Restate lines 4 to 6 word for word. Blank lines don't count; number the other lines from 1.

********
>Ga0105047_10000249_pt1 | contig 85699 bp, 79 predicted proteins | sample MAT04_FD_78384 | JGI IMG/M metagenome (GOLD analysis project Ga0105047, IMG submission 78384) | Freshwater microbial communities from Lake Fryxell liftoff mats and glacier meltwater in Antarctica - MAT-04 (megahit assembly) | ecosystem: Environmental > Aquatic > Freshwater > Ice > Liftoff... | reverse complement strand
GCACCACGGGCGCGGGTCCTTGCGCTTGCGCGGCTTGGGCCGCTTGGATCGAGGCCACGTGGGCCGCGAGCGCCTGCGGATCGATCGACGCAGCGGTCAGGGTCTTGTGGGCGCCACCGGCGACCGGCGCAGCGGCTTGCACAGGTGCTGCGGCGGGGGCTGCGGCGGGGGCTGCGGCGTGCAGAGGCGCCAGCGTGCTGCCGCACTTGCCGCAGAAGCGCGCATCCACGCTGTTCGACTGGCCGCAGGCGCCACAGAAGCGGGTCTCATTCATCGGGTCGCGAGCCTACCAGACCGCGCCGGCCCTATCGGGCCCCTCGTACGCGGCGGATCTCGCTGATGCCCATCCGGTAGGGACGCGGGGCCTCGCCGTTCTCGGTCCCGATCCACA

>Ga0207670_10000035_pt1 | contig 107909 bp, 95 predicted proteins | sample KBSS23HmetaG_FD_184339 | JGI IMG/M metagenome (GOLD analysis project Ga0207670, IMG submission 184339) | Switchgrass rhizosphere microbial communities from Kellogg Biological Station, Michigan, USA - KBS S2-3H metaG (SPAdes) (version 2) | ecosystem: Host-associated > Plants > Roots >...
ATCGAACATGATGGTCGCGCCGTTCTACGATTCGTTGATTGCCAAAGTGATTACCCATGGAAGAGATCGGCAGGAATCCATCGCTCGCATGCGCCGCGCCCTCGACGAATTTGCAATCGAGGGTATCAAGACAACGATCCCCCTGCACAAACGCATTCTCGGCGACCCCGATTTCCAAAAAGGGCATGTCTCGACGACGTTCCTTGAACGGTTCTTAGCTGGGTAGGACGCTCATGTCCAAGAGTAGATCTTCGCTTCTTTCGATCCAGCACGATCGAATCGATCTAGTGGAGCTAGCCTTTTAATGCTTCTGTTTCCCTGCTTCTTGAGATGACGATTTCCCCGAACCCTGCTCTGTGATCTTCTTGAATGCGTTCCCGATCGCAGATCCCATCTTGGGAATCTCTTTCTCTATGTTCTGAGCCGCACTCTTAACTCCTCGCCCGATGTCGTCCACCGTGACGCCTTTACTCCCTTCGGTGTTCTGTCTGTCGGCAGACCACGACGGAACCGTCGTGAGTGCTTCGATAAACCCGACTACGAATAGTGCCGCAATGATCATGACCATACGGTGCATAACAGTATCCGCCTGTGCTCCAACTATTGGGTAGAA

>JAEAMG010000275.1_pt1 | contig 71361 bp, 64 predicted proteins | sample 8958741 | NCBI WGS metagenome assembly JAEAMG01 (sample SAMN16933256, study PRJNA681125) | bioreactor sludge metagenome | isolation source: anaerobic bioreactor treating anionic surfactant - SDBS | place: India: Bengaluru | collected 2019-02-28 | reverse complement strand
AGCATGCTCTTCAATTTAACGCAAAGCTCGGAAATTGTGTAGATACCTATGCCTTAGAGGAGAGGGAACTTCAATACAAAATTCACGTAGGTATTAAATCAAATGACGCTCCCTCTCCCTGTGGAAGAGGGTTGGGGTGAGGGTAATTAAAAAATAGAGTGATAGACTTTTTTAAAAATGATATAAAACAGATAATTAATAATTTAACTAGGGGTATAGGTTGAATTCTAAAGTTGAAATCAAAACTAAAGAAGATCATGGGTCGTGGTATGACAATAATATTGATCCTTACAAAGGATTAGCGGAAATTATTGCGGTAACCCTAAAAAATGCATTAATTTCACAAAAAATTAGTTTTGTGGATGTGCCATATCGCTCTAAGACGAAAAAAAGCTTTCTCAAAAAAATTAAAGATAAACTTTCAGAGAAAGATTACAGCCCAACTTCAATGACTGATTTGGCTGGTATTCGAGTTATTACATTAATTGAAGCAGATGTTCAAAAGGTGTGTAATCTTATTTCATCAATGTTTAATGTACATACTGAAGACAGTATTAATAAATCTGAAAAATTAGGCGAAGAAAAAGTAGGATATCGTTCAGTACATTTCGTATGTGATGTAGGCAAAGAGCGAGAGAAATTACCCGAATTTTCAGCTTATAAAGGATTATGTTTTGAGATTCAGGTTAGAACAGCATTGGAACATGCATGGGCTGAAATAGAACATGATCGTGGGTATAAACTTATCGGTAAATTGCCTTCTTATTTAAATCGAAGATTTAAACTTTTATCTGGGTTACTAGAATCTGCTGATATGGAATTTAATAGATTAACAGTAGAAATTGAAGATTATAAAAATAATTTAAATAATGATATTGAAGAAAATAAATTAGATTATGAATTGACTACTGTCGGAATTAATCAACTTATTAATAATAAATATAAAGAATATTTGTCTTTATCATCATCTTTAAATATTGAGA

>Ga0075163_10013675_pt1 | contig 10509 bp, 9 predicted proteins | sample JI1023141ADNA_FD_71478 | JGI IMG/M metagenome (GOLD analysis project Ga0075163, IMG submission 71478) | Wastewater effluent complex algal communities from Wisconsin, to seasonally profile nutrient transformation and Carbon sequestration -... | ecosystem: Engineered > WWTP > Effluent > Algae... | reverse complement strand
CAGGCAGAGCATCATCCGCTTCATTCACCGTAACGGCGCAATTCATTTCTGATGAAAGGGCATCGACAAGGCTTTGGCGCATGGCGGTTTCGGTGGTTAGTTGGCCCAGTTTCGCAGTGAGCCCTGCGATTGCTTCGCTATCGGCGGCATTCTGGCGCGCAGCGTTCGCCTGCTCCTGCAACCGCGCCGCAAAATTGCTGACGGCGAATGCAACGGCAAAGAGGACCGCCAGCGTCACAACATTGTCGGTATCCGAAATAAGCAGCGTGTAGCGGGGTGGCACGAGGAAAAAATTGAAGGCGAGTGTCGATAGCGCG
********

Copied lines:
ATCGAACATGATGGTCGCGCCGTTCTACGATTCGTTGATTGCCAAAGTGATTACCCATGGAAGAGATCGGCAGGAATCCATCGCTCGCATGCGCCGCGCCCTCGACGAATTTGCAATCGAGGGTATCAAGACAACGATCCCCCTGCACAAACGCATTCTCGGCGACCCCGATTTCCAAAAAGGGCATGTCTCGACGACGTTCCTTGAACGGTTCTTAGCTGGGTAGGACGCTCATGTCCAAGAGTAGATCTTCGCTTCTTTCGATCCAGCACGATCGAATCGATCTAGTGGAGCTAGCCTTTTAATGCTTCTGTTTCCCTGCTTCTTGAGATGACGATTTCCCCGAACCCTGCTCTGTGATCTTCTTGAATGCGTTCCCGATCGCAGATCCCATCTTGGGAATCTCTTTCTCTATGTTCTGAGCCGCACTCTTAACTCCTCGCCCGATGTCGTCCACCGTGACGCCTTTACTCCCTTCGGTGTTCTGTCTGTCGGCAGACCACGACGGAACCGTCGTGAGTGCTTCGATAAACCCGACTACGAATAGTGCCGCAATGATCATGACCATACGGTGCATAACAGTATCCGCCTGTGCTCCAACTATTGGGTAGAA

>JAEAMG010000275.1_pt1 | contig 71361 bp, 64 predicted proteins | sample 8958741 | NCBI WGS metagenome assembly JAEAMG01 (sample SAMN16933256, study PRJNA681125) | bioreactor sludge metagenome | isolation source: anaerobic bioreactor treating anionic surfactant - SDBS | place: India: Bengaluru | collected 2019-02-28 | reverse complement strand
AGCATGCTCTTCAATTTAACGCAAAGCTCGGAAATTGTGTAGATACCTATGCCTTAGAGGAGAGGGAACTTCAATACAAAATTCACGTAGGTATTAAATCAAATGACGCTCCCTCTCCCTGTGGAAGAGGGTTGGGGTGAGGGTAATTAAAAAATAGAGTGATAGACTTTTTTAAAAATGATATAAAACAGATAATTAATAATTTAACTAGGGGTATAGGTTGAATTCTAAAGTTGAAATCAAAACTAAAGAAGATCATGGGTCGTGGTATGACAATAATATTGATCCTTACAAAGGATTAGCGGAAATTATTGCGGTAACCCTAAAAAATGCATTAATTTCACAAAAAATTAGTTTTGTGGATGTGCCATATCGCTCTAAGACGAAAAAAAGCTTTCTCAAAAAAATTAAAGATAAACTTTCAGAGAAAGATTACAGCCCAACTTCAATGACTGATTTGGCTGGTATTCGAGTTATTACATTAATTGAAGCAGATGTTCAAAAGGTGTGTAATCTTATTTCATCAATGTTTAATGTACATACTGAAGACAGTATTAATAAATCTGAAAAATTAGGCGAAGAAAAAGTAGGATATCGTTCAGTACATTTCGTATGTGATGTAGGCAAAGAGCGAGAGAAATTACCCGAATTTTCAGCTTATAAAGGATTATGTTTTGAGATTCAGGTTAGAACAGCATTGGAACATGCATGGGCTGAAATAGAACATGATCGTGGGTATAAACTTATCGGTAAATTGCCTTCTTATTTAAATCGAAGATTTAAACTTTTATCTGGGTTACTAGAATCTGCTGATATGGAATTTAATAGATTAACAGTAGAAATTGAAGATTATAAAAATAATTTAAATAATGATATTGAAGAAAATAAATTAGATTATGAATTGACTACTGTCGGAATTAATCAACTTATTAATAATAAATATAAAGAATATTTGTCTTTATCATCATCTTTAAATATTGAGA